Minneapolis Stormwater Utility Fee FAQ
What is stormwater?
Stormwater is rain or melting snow that runs over the land. In nature, most stormwater soaks into the ground where it lands. Extra stormwater makes its way to the nearest lake, river, or wetland. These natural systems provide water storage and prevent flooding.
Why is it important to manage stormwater?
In an urban environment like Minneapolis, hard surfaces like parking lots, sidewalks, and rooftops prevent water from soaking into the ground. This stormwater will "run off" into the City's storm drain system, discharging directly into our lakes, rivers and creeks. Stormwater runoff also picks up pollutants, trash and debris along the way, which can create health and safety issues for residents and wildlife.
Minneapolis manages stormwater to protect homes & businesses, as well as the environment, lakes, streams & rivers. Gone unchecked, stormwater could cause flooding, erosion and pollution.
What is the stormwater utility fee on my bill?
The stormwater utility fee pays for the City's current stormwater system and annual maintenance costs. This helps to prevent and correct stormwater runoff problems in Minneapolis. All properties within City limits (with very few exceptions) are charged a monthly stormwater utility fee. This fee had existed prior to 2005, but was included as part of the combined sanitary sewer/stormwater fee.
Because the stormwater utility fee is a user fee and not a tax, all properties regardless of ownership are required to pay for the services provided by the Minneapolis stormwater management system. This includes non-profit entities such as churches, schools and institutions, as well as properties owned by the City of Minneapolis, the State of Minnesota, and the federal government.
How is the stormwater fee calculated?
The stormwater utility fee is based on impervious area and is charged on a per unit basis. Each ESU ( Equivalent Stormwater Unit) is 1,530 square feet of impervious area on a property. The impervious area is calculated based on the size of the property, as well as the current use. Single family properties are billed using one of the following rates:
Group 1: (less than 1,485 square feet)
Group 2: (1,486 square feet to 1,585 square feet)
Group 3: (greater than 1,586 square feet)
All other properties are billed as follows: Gross Lot Size in square feet X Runoff Coefficient (based on land use class) divided by 1,530 square feet = # of ESU’s.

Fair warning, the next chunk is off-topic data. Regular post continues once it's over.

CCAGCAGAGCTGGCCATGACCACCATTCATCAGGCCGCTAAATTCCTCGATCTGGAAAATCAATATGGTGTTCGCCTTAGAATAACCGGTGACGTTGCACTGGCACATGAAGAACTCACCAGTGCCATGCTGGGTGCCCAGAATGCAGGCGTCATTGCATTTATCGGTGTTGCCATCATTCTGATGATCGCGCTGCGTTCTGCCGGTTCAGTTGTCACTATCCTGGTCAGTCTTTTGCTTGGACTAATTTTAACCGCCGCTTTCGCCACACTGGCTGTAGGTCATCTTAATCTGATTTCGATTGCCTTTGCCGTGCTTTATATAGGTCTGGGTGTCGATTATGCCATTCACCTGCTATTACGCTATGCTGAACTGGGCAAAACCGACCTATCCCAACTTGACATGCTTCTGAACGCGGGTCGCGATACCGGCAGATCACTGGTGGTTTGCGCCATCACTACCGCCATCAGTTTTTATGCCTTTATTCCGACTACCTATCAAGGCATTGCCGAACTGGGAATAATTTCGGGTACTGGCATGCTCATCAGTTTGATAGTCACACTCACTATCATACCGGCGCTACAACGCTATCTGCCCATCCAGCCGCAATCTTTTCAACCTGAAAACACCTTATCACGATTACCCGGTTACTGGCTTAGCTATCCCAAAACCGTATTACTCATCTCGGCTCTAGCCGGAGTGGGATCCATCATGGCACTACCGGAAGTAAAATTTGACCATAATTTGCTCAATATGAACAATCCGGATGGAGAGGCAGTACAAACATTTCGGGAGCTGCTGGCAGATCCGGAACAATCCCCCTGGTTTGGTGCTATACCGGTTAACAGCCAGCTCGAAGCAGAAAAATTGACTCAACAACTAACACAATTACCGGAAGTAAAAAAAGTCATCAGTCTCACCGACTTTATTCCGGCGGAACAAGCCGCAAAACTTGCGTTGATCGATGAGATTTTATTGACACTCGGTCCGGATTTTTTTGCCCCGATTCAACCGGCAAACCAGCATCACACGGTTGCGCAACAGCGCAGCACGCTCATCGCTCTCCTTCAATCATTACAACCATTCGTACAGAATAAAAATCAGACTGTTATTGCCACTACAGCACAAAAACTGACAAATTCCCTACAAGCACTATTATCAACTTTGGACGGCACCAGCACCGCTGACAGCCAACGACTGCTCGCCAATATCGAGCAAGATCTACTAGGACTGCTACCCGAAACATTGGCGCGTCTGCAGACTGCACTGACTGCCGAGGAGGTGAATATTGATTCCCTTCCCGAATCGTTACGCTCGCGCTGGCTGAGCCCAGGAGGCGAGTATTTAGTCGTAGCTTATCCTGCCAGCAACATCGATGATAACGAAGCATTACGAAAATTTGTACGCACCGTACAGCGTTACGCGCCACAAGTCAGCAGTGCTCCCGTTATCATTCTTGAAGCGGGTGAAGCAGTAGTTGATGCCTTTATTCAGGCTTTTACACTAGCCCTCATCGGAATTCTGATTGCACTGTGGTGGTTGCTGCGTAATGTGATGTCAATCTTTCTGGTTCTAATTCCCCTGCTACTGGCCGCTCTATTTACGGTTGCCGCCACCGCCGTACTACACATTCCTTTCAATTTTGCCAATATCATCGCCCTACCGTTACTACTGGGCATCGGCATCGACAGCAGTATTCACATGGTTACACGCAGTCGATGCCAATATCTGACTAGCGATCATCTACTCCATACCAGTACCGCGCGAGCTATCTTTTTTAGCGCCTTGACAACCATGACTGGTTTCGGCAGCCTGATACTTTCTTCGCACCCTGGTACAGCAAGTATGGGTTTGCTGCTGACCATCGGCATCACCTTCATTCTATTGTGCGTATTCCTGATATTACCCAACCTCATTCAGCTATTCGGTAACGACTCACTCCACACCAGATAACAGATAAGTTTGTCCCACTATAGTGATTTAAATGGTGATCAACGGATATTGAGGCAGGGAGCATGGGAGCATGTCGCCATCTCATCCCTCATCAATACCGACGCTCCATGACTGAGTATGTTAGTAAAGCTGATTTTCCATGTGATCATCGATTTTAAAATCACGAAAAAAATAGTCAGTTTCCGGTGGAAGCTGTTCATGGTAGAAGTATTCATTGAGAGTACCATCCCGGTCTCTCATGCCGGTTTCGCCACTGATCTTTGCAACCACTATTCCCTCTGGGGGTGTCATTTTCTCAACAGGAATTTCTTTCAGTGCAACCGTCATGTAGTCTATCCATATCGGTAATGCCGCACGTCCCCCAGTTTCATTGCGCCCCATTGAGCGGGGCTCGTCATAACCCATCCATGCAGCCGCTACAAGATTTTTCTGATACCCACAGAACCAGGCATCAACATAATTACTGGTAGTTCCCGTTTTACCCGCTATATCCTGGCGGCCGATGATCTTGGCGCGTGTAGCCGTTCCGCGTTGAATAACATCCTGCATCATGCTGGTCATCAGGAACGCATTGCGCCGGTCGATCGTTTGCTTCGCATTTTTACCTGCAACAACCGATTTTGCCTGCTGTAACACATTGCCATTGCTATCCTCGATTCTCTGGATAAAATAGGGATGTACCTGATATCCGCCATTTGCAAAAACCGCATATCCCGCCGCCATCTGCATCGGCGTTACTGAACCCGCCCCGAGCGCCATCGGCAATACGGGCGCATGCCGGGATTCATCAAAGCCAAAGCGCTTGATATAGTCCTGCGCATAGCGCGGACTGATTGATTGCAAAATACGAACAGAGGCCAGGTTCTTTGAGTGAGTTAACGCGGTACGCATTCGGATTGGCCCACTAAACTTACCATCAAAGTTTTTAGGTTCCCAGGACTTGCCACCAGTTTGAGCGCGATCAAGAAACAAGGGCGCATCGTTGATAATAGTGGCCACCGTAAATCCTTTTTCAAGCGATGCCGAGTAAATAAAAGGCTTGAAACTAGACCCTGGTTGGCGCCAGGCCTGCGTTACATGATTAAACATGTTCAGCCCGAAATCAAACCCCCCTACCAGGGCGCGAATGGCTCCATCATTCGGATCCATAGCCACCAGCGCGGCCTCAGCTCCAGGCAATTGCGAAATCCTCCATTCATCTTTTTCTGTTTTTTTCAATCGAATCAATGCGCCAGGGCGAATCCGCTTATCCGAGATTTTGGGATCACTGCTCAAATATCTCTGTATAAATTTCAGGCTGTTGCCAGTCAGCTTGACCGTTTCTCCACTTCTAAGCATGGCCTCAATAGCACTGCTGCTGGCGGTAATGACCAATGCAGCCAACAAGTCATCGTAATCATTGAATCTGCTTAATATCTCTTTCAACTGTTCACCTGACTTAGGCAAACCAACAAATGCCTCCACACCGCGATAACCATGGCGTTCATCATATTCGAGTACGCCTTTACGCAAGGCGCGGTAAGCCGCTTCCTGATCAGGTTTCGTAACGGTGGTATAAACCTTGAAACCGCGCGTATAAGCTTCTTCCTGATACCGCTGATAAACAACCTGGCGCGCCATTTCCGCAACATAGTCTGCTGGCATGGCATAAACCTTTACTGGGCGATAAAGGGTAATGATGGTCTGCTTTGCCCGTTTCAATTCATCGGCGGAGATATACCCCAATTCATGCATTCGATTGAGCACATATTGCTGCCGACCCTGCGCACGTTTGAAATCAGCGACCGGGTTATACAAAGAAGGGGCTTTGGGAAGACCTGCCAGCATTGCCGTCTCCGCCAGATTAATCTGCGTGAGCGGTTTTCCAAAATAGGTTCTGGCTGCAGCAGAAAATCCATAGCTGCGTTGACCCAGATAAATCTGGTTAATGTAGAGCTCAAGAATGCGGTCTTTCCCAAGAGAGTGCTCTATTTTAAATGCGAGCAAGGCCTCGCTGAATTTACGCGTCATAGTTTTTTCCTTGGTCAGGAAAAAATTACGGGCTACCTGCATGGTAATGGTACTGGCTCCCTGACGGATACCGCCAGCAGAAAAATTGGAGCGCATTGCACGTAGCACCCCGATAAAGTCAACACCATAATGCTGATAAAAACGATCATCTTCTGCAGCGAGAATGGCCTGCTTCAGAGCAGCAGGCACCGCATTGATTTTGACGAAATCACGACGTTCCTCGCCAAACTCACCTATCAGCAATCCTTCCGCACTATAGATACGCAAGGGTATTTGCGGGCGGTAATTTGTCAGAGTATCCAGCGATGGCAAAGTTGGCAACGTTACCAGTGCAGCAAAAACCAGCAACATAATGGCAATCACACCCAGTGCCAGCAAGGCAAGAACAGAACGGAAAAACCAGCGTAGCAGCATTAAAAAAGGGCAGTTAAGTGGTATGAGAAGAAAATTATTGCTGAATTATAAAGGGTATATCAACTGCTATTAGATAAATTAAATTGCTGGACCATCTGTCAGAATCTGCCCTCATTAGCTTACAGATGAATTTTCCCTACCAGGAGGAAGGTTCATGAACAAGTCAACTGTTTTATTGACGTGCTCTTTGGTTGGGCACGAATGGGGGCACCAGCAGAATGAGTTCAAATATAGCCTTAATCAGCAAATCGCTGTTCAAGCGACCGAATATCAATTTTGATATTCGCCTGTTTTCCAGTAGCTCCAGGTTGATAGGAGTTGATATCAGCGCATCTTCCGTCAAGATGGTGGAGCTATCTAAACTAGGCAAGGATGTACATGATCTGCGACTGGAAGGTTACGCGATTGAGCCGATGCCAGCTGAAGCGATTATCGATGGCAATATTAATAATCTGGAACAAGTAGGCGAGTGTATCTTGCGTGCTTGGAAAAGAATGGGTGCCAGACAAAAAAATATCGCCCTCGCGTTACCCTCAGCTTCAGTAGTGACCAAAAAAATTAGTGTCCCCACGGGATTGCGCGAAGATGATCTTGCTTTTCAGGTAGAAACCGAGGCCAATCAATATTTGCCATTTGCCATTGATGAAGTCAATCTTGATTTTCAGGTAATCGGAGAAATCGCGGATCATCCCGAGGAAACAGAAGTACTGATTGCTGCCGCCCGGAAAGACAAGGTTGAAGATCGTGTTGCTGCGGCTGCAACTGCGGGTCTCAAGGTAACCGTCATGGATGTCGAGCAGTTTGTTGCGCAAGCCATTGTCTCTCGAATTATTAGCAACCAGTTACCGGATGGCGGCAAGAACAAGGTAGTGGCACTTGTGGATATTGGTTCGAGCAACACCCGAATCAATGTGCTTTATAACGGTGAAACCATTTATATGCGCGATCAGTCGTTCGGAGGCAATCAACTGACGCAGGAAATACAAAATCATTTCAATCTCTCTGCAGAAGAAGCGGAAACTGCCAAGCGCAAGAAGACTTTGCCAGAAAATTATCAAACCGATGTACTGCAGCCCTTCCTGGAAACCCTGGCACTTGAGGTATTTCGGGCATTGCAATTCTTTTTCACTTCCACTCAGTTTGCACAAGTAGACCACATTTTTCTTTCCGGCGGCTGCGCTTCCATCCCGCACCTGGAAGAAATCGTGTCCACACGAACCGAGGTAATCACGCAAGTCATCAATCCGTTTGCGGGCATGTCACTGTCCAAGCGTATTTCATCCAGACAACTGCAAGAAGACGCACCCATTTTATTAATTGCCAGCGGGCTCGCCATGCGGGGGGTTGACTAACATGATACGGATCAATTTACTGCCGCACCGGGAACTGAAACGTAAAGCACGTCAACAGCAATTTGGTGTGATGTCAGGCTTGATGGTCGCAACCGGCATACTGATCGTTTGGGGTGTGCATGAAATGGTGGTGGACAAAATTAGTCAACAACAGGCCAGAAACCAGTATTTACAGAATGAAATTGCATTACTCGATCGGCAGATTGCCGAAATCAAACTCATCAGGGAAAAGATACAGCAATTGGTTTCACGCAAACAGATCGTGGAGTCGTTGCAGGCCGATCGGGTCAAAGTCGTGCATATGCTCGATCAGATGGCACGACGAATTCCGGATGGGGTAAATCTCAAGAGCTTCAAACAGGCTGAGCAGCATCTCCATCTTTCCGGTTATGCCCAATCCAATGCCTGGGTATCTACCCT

What is an impervious area?
Surfaces where water can not flow through freely. Examples of impervious surfaces include, but are not limited to the following:
- Building footprints
- Parking lots
- Detached garages
- Concrete air conditioner pads
- Brick pavers
This also includes all non-improved (vegetated or grass cover) areas that are used for parking or are driven upon. In the urban environment of Minneapolis, a property’s impervious area is the most significant factor affecting both stormwater quality and quantity.
Is there a way to reduce my stormwater fee?
Yes. Stormwater fees can be reduced through the Stormwater Credits Program. These programs offer a fee reduction to property owners who use approved methods to manage stormwater runoff on their property. Fees can also be reduced through replacement of excess impervious area (such as unused parking lots) with landscaped green space.
How does the City's Stormwater Credits Program encourage helpful environmental practices?
The stormwater fee incorporates opportunities for property owners to reduce their stormwater bill by taking environmentally friendly steps. Stormwater utility fee reductions (also known as credits) are available to those using or installing stormwater management tools/practices on their properties. Installing rain gardens or impervious pavers allows stormwater to soak into the ground, rather than run into the City's storm sewers.
How can I get a stormwater credit on my utility bill?
Credit guidelines and application forms can be found on the on the Stormwater Utility Fee website. For additional information, contact (612) 673-2965.
Last updated Jan 23, 2017